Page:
Condoleezza Rice is touting a “new” form of US diplomacy and she’s calling it transformational diplomacy.
Never having heard the term before, I had a number of questions about transformational diplomacy. What is it? How does it differ from the traditional forms of diplomacy? How is it put into action? What is its purpose? Finding the answers has proven very frustrating.
According to Rice herself, it is use of US diplomacy to promote democracy by “doing things with people, not for them”. Nice words, but not very explanatory. Do you mean “not for them”? or “not to them”?
The Center for Global Development makes an attempt at explaining transformational diplomacy
At its heart, the challenge of transformational diplomacy is to make sure that the State Department is properly organized and is using its skills, resources, and people as effectively as possible to promote democracy, development, and security around the world, particularly in those regions where weak or failed states are failing to exercise responsible sovereignty
Nope, still not getting it. This sounds more like a definition of a civil service shuffle.
Let’s try The Washington Diplomat a publication on diplomatic news. They ought to know what this new-fangled diplomacy is all about. Ambassador Katherine H. Peterson takes a shot at defining it:
Peterson explained that transformational diplomacy seeks to encourage and support governments to adopt more democratic institutions, with a view toward creating a more stable world that will benefit everyone.
This still isn’t telling me anything! Gotta go deeper. Try the State Department. Surely R. Nicholas Burns, US Department of State Under Secretary of Political Affairs will have his finger on the pulse of this elusive concept. In a June 2005 interview with Germany’s Stern Magazine, Burns reveals a bit more about transformational diplomacy:
UNDER SECRETARY BURNS: Transformational diplomacy as we see it, is a different way of looking at how a nation acts in the world. We can't be passive because we face an era of globalization where there are all sorts of global challenges -- global climate change, narcotics trafficking, international criminal gangs, certainly trafficking in women and children, proliferation of biological and chemical technology and terrorism.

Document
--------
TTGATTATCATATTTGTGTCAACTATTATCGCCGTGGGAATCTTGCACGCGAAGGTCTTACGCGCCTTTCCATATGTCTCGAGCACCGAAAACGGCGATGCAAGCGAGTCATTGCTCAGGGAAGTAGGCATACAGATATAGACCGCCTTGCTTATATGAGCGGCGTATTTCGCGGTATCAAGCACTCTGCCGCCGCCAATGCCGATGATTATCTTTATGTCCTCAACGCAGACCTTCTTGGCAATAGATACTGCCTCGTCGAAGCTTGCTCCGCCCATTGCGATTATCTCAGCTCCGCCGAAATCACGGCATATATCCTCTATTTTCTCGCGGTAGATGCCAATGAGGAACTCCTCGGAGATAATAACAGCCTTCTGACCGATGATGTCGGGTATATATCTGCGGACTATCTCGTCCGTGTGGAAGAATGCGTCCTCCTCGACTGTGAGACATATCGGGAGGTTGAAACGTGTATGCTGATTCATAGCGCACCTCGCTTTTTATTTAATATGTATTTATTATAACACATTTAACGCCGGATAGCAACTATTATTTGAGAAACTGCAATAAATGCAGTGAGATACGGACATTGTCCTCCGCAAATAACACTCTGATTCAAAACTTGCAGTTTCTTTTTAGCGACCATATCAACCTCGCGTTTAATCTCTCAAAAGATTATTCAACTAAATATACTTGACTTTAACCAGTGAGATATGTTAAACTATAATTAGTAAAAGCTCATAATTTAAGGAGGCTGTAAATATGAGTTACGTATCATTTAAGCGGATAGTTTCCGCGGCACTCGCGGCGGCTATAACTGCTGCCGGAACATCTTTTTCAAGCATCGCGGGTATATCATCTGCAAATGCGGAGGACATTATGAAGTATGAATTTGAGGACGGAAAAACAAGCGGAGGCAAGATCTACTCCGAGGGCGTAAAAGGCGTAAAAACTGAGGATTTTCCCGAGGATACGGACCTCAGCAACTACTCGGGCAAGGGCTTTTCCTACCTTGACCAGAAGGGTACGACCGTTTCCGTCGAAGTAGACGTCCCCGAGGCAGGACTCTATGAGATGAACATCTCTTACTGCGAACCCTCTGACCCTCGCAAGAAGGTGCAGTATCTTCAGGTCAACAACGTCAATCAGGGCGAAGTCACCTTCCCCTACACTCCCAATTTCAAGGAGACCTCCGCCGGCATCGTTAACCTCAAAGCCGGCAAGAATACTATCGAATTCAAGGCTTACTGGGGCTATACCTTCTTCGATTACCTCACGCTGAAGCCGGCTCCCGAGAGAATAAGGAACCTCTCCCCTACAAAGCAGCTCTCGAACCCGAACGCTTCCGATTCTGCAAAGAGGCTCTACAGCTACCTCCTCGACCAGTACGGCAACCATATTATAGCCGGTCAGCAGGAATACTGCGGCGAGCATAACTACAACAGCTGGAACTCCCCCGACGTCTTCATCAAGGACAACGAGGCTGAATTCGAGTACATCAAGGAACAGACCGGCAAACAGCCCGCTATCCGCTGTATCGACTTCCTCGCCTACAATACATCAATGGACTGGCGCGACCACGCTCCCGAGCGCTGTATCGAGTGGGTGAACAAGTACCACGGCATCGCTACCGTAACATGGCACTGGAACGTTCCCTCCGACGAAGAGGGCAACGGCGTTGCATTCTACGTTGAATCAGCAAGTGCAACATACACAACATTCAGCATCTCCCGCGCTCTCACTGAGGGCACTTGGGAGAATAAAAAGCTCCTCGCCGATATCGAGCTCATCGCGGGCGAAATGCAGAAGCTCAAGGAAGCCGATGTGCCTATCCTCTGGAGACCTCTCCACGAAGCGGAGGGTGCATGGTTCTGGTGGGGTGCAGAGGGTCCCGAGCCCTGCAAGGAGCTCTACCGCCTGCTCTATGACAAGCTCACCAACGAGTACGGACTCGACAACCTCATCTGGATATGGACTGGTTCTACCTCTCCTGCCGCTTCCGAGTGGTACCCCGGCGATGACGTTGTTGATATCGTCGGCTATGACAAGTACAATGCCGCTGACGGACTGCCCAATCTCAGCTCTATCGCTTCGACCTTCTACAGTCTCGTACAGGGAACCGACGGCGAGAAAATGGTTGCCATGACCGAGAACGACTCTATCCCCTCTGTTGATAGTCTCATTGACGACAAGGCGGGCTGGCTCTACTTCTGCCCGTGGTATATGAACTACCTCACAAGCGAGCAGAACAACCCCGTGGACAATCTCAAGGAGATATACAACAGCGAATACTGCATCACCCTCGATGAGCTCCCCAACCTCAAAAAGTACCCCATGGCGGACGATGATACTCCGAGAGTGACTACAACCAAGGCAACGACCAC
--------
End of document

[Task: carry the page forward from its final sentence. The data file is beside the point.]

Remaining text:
What defines transformational diplomacy is that you can't -- no one country can fight these challenges alone. And so we need international cooperation. We need multilateral cooperation.
Ok, now we’re getting somewhere. Transformational diplomacy is about international cooperation on a diplomatic level to fight the various forms of evil that plaque this poor world. Sounds like a new direction for US diplomacy – actually talking to and listening to the rest of the world. Now that’s what diplomacy is all about.
Ooops. I may have spoken too soon. A little further along in the interview, Burns accidentally lets the cat out of the bag. He uses NATO and the United Nations as examples of how this diplomacy is being put into action.
We certainly want to strengthen NATO. And we Americans are trying to use NATO more often. Sometimes Europeans resist us using NATO. Europeans want to act sometimes unilaterally.
Resistance is futile? Oh dear, not sounding good. Maybe the United Nations is a better example of how the US is going to diplomatically cooperate with the world.
And now we have a lot of American ideas on how to reform the UN to make it better, to strengthen it.
American ideas??? American? What about the rest of the world?
All right, time to give up. So what exactly is transformational diplomacy? It’s nothing more than impressive sounding term that has no meaning at all. Nothing changes. US diplomatic tactics remain the same – it’s not about the US cooperating with the world, it’s about getting the world to cooperate with the US. Transformational diplomacy?..more like transformational coercion.
Same fleas, different dog.